Shuffle Master continued to pursue growth opportunities through licensing and cooperative development, manufacturing, and marketing agreements in 2001. In January, the company entered into a licensing and supply agreement with Recreativos Franco, a Spanish corporation and one of the world's leading manufacturers of slot machines. The agreement granted Shuffle Master rights to use Franco's extensive library of slot machine games in certain casino territories in non-Native American jurisdictions in the United States and Canada. The agreement provided for the company to use these games on its own proprietary operating system. In April 2001, the company announced its intent to purchase the business and certain assets related to the QuickDraw shuffler product line. The QuickDraw shuffler constituted a multi-deck shuffler that was initially introduced to the casino market in 1996. Shuffle Master also signed licensing agreements for its slot game operating system with Mikohn Gaming Corporation and Fleetwood Manufacturing, Inc. The agreements enabled the licensees to use the company's operating system to program and operate gaming devices in exchange for a fixed share of the profits. In November 2001, the company also signed a licensing agreement with St. Louis-based Anheuser-Busch, Inc. to develop reel and video slot machines using logos and promotional images of Anheuser-Busch's leading brand, Budweiser beer. In addition, the company announced that its board of directors renewed authorization for management to repurchase Shuffle Master's common stock in the open market. As a result, the company repurchased 560,000 shares in the fourth quarter at an average price of $11.45 for $6.4 million. President and new CEO Mark Yoseloff, who replaced Joseph Lahti as chief executive officer, noted the contrast between the recent slide in the company's stock price and Shuffle Master's continued prospects for substantial growth. The company intended to pursue a strategy of using excess cash for share repurchases, especially when the gap between Shuffle Master's current stock price and its long-term appreciation potential widened. Despite the severe economic downturn in 2001, the company again reported record revenues of $48.0 million, an increase of 23 percent over the previous year. The increase in revenue stemmed primarily from the company's aggressive diversification of its table game business and slot games.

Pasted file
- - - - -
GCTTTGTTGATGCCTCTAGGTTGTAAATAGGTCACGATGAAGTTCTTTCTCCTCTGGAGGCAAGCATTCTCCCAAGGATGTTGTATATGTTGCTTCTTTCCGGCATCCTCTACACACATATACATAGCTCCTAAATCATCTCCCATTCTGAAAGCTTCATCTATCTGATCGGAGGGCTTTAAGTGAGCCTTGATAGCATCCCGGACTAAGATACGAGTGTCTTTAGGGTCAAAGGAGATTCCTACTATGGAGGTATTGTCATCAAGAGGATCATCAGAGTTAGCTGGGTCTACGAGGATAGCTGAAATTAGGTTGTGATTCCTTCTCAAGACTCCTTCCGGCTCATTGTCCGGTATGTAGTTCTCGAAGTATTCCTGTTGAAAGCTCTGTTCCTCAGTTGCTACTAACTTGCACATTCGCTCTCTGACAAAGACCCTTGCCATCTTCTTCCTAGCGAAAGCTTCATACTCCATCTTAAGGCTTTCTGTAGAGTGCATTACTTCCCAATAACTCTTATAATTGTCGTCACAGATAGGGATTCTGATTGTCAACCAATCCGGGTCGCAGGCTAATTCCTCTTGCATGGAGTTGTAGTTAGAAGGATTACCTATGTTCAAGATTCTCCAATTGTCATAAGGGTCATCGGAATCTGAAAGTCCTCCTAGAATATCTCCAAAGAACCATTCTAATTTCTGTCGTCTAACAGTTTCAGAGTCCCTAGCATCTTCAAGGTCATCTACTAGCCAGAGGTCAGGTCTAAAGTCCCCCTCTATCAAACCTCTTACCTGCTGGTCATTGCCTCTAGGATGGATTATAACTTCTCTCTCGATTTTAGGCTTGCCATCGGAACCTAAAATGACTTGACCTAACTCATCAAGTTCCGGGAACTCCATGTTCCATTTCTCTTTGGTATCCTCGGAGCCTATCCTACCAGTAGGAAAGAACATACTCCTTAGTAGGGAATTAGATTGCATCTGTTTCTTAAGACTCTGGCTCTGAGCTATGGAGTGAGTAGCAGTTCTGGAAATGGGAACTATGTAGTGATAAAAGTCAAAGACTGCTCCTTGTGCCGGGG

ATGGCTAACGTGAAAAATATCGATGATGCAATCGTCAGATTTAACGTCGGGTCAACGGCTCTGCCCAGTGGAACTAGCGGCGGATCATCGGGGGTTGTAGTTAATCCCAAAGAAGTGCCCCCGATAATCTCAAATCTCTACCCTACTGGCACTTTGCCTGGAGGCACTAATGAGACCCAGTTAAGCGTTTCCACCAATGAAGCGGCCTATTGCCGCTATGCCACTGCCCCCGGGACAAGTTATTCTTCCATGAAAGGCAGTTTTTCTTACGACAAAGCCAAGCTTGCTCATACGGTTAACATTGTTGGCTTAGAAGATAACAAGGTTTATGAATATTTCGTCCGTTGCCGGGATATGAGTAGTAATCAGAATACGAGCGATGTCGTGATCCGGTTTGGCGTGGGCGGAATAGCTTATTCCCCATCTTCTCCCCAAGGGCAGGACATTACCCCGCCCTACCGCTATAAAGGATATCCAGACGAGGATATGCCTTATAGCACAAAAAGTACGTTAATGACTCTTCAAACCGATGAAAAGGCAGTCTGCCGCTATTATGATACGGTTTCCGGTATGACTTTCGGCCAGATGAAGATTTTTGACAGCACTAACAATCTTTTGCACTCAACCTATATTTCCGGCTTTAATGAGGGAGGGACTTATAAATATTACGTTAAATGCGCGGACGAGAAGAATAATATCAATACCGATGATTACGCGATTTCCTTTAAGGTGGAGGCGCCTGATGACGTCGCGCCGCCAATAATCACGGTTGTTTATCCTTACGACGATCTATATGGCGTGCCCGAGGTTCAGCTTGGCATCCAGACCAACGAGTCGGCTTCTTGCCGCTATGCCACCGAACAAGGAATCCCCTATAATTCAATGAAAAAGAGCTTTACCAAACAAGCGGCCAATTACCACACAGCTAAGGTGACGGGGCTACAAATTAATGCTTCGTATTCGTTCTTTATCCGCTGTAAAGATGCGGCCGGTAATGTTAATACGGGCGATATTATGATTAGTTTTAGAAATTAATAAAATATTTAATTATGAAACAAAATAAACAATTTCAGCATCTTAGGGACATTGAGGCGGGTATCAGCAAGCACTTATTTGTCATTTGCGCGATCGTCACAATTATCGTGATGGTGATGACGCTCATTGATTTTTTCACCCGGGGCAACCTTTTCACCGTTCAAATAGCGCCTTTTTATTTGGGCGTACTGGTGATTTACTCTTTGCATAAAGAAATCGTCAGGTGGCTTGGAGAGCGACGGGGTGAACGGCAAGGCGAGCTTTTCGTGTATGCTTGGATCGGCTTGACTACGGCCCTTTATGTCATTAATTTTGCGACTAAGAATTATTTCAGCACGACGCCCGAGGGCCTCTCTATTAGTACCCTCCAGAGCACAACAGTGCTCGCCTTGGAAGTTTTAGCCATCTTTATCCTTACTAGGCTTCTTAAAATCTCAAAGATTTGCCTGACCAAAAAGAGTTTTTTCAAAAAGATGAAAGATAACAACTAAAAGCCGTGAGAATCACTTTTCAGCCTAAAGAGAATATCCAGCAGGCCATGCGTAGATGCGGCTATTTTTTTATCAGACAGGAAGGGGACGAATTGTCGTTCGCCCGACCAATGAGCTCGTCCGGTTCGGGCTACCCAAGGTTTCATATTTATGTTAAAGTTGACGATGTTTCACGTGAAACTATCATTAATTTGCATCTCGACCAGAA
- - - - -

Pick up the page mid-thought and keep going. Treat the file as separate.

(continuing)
In January 2002, the company announced the expansion of the role of Mark Yoseloff, who became the company's chairman of the board of directors in addition to his duties as CEO. In addition, Mark A. Lipparelli, the company's executive vice-president, was promoted to president. Joseph Lathti, who had remained with the company as chair of the board after stepping down as CEO, announced his retirement from the board effective February 2, 2000. Under these new changes, the company continued its strategy of forging joint marketing and supply agreements. In February 2002, Shuffle Master signed another in a series of agreements with Bally Gaming for the supply of mechanical reel slot machines for a Budweiser themed game. Under the provisions of the agreement, the company would develop the game concept and Bally would manufacture and program the slot machine to run the game. The agreement also provided that the company would purchase the Bally machines and assume responsibility for marketing and sales. In addition, in July the company announced that it received approval from Gaming Labs International for its Hollywood and Spider-Man themed games. These approvals allowed Shuffle Master to introduce the new slot games into numerous markets, including California, Connecticut, Illinois, Indiana, Iowa, Louisiana, Minnesota, and Missouri. In August, the company also acquired the assets, technology, and products of Casino Software and Services LLC of Las Vegas, Nevada. As part of the acquisition, Oliver Schubert, CEO of Casino Software and Services, joined Shuffle Master as director of product development.
With continuing strong earnings and revenue growth, the company was informed by Standard & Poors that it would replace Visual Networks, Inc. in the S&P SmallCap 600 Index effective April 24, 2002. The company's addition to the S&P SmallCap 600 Index was reinforced by its record second quarter revenues of $13.4 million, an increase of 8.8 percent over the same period in the previous year. In commenting on the company's performance, Chief Financial Officer Gerald Koslow noted that Shuffle Master ended the quarter with its strongest balance sheet ever. Fortune Small Business magazine took notice, naming Shuffle Master the nation's 25th fastest-growing small company in June 2002. The magazine observed that in the previous three years, Shuffle Master's performance included average earnings per share growth of 67.4 percent, revenue growth of 25.3 percent, and total stock return of 77.2 percent. The company's growth appeared especially notable amidst the prolonged slide in the stock market and the continuing weakness in the economy. As a result, the company's business strategy of product diversification and strategic marketing and development alliances seemed to position it well for future growth and profitability.
Principal Competitors: Alliance Gaming Corporation; Innovative Gaming Corporation of America; International Game Technology; Mikohn Gaming Corporation; WMS Industries Inc.